Qubits, the unit of information used by quantum computers, make use of a phenomenon known as "superposition" wherein they can exist in two separate quantum states simultaneously. Theoretically, they'd enable computers to perform a variety of tasks far faster than conventional desktops by performing simultaneous computations in parallel. The problem is that qubits tend to be very unstable which prevents the information the contain from being read. However, a team of researchers from the University of New South Wales (UNSW) in Australia may have finally tamed the elusive qubit. "We have created a new quantum bit where the spin of a single electron is merged together with a strong electromagnetic field," Arne Laucht, a Research Fellow at UNSW, said in a statement.
Blake Johnson spends a lot of time thinking about things like superconducting cables and supercooled refrigerators. As the vice president of quantum engineering at Rigetti Computing, a startup that makes quantum computers, Johnson is responsible for finding and acquiring the components needed to put the machines together. It's challenging, because what was once an esoteric, experimental technology is morphing into more of a mainstream one championed by giant companies such as IBM, Google, and China's Alibaba, as well as by ambitious startups like Rigetti and IonQ. As a result, demand is growing much faster than supply in some critical areas. For instance, it can take many months--and sometimes a year or more--to get hold of specialized dilution refrigerators that can be cooled to temperatures colder than outer space to help create quantum bits, or qubits, which are the key to quantum computers' power.
Take one atom of the element antimony, use an ion beam to shoot it into a silicon substrate, and you just may be on your way to building a working quantum computer. That's according to researchers at Sandia National Laboratories, who announced this week that they've used that technique with promising results. In their experiment, described in the journal Applied Physics Letters, the researchers used an ion beam generator to insert the antimony atom into an industry-standard silicon substrate -- a process that took just microseconds. That atom, equipped with five electrons, carries one more than a silicon atom does. Because electrons pair up, the odd antimony electron remains free.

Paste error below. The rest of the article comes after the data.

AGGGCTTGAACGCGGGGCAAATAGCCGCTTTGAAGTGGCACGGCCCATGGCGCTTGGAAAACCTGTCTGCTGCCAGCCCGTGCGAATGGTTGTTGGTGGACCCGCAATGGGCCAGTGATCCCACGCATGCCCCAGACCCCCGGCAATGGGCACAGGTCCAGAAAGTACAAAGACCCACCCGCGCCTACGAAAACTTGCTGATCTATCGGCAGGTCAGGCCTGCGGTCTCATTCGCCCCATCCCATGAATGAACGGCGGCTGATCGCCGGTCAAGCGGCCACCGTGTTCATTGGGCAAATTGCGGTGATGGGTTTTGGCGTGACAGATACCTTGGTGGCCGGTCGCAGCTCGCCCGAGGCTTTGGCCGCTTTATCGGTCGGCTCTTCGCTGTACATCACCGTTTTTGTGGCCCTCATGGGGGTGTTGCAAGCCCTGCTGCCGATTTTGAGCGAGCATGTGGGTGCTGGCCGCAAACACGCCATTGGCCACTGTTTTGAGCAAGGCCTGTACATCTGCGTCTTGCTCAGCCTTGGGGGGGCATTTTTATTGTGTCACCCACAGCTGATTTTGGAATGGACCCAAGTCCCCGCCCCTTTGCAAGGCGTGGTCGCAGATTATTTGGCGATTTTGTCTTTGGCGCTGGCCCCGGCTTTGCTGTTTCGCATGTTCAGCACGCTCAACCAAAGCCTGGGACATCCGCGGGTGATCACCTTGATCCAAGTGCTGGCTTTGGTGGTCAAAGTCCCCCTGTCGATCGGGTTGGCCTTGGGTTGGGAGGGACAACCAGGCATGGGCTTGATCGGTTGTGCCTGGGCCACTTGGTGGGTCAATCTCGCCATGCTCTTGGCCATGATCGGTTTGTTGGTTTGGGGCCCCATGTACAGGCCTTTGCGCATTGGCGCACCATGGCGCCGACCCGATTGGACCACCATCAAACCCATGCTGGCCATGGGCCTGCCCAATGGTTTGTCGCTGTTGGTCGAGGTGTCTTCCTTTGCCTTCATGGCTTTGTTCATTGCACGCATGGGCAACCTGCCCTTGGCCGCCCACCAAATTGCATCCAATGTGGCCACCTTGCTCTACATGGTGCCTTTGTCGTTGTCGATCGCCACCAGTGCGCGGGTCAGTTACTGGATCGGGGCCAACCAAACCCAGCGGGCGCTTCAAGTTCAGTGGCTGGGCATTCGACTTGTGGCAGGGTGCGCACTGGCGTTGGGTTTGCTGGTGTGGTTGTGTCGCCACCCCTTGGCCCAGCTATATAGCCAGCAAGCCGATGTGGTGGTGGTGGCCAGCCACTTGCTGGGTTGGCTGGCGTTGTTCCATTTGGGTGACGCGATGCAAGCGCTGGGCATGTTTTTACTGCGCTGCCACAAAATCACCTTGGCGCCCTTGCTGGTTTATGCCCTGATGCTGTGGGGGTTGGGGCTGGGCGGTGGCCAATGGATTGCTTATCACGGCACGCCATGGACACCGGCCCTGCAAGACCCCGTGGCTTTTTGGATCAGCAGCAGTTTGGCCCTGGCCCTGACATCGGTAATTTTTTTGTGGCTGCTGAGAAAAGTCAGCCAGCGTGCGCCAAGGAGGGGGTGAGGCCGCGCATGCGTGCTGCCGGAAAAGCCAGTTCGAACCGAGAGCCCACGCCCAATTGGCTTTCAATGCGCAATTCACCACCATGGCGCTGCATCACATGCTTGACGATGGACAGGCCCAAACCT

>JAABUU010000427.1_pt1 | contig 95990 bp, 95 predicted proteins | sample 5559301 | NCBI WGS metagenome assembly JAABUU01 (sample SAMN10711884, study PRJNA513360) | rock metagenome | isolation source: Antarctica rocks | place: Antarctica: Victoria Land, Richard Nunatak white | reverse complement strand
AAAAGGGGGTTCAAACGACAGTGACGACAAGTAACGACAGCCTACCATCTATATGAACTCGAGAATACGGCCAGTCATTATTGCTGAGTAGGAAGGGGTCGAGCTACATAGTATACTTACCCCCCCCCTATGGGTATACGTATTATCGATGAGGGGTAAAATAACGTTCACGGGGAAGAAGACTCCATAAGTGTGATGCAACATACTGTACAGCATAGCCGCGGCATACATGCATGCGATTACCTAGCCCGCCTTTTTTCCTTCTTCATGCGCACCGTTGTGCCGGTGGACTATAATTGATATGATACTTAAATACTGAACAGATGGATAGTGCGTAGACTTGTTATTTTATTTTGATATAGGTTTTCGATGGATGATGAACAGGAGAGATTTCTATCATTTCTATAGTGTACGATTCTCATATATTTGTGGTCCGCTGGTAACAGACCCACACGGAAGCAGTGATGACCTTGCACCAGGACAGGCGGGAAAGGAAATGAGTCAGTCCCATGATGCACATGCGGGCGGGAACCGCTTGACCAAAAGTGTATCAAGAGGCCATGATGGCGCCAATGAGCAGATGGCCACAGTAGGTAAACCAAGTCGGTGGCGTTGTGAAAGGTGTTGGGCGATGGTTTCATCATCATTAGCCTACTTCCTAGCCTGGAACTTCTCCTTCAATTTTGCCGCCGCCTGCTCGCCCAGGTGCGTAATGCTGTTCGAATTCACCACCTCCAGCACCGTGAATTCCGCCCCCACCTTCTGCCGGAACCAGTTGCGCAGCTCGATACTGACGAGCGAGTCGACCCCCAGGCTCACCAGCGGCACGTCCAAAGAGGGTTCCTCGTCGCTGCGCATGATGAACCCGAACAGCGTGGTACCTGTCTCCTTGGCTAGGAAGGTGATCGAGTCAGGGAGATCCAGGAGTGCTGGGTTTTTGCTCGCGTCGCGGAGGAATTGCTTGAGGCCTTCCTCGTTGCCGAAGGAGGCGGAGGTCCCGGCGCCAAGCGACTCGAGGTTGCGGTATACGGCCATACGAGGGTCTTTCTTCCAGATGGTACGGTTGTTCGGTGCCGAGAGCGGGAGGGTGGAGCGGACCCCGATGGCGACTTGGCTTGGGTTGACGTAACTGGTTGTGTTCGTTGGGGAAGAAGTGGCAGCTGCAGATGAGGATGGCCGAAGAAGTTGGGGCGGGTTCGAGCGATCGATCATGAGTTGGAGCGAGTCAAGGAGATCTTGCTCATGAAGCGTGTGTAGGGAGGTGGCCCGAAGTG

Engineers at the University of New South Wales (UNSW) have announced the invention of a "radical" architecture for quantum computing, essentially allowing quantum bits (qubits) -- the basic unit of information in a quantum computer -- to be placed hundreds of nanometres apart and still remain coupled. The invention is based on novel "flip-flop qubits" that UNSW said promises to make the large-scale manufacture of quantum chips dramatically cheaper and easier. To operate the flip-flop qubit, researchers need to pull the electron away from the nucleus, using the electrodes at the top; doing so creates an electric dipole. The conceptual breakthrough is the creation of an entirely new type of qubit using both the nucleus and the electron. The new chip design allows for a silicon quantum processor that can be scaled up without the precise placement of atoms required in other approaches.